A thousand dollars is a drop in almost any government bucket. But to the optimists, who favor more aspirational aphorisms, it might also be the single step of a thousand-mile journey.
At last week’s Farm Progress Show in Decatur, according to Capitol News Illinois, Gov. JB Pritzker announced up to 20 FFA chapters will receive $1,000 Illinois FFA Foundation grants to fund mental health awareness efforts in rural schools and communities.
A grand can only buy so much awareness. FFA has chapters at more than 350 Illinois schools, meaning about 95% won’t participate in the first round. Furthermore, per CNI, the federal Health Resources & Services Administration definition of a “health professional shortage area” for mental health workers, which it bases on population, mental health provider numbers and prevalence of substance abuse, applies to every rural county in Illinois.
In other words, it’s an incalculable leap from “It’s OK to be not OK” to securing regular appointments with a qualified professional. It’s tough enough to keep up with physical health when doctors and hospitals are scarce, but the unpredictability and individuality of mental health challenges exacerbate the impacts of inability to obtain adequate treatment.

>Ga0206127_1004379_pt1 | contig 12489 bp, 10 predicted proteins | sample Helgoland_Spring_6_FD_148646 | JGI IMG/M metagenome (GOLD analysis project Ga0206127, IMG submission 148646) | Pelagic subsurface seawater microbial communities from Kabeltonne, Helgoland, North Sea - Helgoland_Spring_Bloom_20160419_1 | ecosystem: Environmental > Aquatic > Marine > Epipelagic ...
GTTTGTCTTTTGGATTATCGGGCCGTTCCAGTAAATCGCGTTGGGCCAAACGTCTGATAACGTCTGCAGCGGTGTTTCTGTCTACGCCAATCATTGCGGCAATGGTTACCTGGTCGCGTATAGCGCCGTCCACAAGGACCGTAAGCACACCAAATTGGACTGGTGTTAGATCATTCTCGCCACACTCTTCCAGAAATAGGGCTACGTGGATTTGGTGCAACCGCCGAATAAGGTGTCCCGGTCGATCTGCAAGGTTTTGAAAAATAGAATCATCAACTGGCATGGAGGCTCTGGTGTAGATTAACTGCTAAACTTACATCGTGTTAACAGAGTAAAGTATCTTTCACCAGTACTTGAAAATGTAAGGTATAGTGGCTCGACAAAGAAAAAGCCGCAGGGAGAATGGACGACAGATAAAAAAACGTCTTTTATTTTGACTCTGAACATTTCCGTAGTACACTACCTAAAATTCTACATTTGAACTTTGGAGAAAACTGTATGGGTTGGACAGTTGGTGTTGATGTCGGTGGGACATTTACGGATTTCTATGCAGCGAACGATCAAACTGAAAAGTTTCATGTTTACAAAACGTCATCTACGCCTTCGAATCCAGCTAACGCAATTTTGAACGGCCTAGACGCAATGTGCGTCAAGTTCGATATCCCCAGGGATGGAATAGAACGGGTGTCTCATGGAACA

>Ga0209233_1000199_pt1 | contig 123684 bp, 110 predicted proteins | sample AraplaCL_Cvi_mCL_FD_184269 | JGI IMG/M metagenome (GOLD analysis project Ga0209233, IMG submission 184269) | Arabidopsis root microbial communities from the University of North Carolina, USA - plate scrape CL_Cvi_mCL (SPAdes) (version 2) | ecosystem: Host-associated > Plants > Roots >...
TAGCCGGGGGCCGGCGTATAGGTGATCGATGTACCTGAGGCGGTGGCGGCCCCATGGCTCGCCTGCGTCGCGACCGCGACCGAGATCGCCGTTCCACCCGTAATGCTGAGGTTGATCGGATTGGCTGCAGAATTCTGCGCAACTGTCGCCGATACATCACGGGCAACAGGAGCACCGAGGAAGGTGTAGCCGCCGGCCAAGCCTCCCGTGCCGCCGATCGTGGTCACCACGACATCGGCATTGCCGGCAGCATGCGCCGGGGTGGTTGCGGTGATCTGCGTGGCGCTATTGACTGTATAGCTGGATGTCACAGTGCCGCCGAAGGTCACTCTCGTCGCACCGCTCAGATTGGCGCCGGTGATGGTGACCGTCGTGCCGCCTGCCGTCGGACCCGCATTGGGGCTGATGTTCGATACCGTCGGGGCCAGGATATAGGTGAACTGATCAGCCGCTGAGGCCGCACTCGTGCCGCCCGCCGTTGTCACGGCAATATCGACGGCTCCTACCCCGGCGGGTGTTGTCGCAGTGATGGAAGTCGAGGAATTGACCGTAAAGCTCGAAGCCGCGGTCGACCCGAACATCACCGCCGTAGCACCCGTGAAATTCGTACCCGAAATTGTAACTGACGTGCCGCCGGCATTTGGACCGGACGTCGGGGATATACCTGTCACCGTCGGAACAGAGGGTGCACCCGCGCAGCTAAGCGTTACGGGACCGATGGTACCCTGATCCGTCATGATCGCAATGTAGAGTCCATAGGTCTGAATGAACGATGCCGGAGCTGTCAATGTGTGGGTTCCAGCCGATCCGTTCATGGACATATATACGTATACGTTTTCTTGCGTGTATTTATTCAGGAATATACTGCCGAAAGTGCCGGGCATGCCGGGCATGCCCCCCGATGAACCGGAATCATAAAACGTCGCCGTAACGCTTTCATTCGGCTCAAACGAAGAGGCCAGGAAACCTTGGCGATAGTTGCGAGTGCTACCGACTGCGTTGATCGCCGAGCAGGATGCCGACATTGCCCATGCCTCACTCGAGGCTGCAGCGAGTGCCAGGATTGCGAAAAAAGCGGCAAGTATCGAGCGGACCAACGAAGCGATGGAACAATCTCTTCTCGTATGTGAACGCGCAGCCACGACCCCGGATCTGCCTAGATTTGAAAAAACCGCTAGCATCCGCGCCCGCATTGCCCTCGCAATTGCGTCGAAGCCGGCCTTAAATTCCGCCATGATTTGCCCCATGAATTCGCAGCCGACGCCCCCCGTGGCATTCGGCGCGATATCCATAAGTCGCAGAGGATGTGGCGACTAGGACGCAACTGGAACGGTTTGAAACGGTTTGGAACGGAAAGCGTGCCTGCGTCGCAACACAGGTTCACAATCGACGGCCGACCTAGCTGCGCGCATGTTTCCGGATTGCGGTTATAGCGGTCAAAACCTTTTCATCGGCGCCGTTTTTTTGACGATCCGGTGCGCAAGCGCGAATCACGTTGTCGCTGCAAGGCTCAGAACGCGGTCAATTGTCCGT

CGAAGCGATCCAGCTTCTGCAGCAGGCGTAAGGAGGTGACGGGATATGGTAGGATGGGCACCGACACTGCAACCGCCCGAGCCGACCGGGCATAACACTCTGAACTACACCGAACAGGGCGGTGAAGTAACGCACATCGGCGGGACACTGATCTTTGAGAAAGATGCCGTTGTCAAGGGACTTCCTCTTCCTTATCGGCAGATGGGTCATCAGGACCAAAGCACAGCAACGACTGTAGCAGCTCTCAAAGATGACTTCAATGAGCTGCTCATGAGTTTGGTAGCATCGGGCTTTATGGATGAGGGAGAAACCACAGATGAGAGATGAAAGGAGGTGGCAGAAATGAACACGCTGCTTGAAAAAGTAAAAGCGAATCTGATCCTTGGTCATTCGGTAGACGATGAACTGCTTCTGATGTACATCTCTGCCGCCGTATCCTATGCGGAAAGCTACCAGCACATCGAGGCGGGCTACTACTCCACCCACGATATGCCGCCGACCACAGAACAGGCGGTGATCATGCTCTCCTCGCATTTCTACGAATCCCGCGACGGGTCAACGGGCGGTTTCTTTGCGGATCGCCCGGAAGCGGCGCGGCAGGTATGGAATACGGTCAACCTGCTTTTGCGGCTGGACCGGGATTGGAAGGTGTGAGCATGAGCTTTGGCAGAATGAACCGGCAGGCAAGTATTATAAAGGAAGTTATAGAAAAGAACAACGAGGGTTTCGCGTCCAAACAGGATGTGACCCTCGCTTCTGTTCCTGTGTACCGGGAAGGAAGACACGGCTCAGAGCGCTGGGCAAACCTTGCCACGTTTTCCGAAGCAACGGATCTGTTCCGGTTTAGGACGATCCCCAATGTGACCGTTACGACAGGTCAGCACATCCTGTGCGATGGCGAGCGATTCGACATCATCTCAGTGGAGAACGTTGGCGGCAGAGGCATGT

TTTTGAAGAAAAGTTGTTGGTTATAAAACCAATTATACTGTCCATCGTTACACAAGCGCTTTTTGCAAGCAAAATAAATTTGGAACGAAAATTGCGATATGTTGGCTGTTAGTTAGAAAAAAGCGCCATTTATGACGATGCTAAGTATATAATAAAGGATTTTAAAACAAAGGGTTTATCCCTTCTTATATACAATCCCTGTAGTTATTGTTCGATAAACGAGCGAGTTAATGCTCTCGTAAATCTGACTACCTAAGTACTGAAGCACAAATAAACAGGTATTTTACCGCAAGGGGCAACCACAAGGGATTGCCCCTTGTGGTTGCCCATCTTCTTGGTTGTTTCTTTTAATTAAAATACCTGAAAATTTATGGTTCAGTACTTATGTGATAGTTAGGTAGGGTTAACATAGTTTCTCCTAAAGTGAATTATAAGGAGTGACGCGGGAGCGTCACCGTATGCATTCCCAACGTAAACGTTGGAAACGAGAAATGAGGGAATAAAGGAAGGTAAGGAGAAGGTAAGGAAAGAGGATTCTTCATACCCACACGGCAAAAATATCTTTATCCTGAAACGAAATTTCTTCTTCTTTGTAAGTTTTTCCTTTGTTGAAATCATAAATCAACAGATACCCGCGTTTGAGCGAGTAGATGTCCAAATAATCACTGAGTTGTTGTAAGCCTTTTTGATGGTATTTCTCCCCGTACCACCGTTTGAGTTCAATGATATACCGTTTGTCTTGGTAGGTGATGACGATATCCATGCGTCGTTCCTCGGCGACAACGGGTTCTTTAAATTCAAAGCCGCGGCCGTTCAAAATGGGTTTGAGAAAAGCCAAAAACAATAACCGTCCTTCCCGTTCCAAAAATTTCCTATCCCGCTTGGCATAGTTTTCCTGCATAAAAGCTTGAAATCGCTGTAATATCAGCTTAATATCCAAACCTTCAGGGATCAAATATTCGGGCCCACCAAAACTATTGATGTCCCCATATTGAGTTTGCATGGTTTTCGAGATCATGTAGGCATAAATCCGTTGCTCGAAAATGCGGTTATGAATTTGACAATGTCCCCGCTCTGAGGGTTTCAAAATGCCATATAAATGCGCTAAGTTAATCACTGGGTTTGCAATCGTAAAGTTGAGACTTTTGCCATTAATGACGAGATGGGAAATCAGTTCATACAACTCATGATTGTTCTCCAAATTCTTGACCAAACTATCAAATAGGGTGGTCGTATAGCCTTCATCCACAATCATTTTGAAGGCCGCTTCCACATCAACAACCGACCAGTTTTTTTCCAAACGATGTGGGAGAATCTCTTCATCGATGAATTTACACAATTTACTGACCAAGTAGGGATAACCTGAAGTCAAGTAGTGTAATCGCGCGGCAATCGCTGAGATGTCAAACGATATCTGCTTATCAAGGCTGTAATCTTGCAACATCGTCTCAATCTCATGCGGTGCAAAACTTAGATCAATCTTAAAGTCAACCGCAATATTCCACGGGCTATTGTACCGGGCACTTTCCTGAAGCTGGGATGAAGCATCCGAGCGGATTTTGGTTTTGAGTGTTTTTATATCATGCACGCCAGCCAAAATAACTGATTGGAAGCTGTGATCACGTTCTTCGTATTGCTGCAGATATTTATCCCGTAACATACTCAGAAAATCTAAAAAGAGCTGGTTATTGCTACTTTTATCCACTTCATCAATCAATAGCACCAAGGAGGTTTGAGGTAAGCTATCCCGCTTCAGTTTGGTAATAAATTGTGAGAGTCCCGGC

The Foundation is working with the Southern Illinois University School of Medicine’s Farm Family Resource Initiative (suited.edu/farm). That effort also is in its early stages, having launched as a six-county pilot program that now endeavors to leverage state and federal funding to provide stress management and mental health resources across Illinois. This includes up to six free online counseling sessions for ag professionals and their families.
Those in immediate need can reach out to 833-327-6767 (voice or text) or FarmFamilyResourceHelpline@mhsil.com. Expect to hear much more on the topic during National Farm Safety & Health Week, starting Sept. 17.
For everyone else – at least those who believe in the importance of access to quality mental health care – it makes sense to work for additional funding and expansion of these efforts along with approaches underway in more urban settings.
Convincing people to seek help is important. Ensuring such help is available demands a much larger commitment.
ON THIS DAY: Thursday marked the 120th birthday of Margaret Landon. Though born just across the border in Somers, Wis., Landon graduated from high school in Evanston and the Wheaton College Class of 1925. Her 1944 novel “Anna and the King of Siam” sold more than 1 million copies and is the basis for the Rodgers & Hammerstein musical “The King and I.” Margaret and her late husband, Kenneth, are interred at Wheaton Cemetery. Their alma mater maintains an impressive digital collection including dozens of hours of audio recordings sorted and segmented by topic. A useful biography also is available at ladiesliteraryguide.com.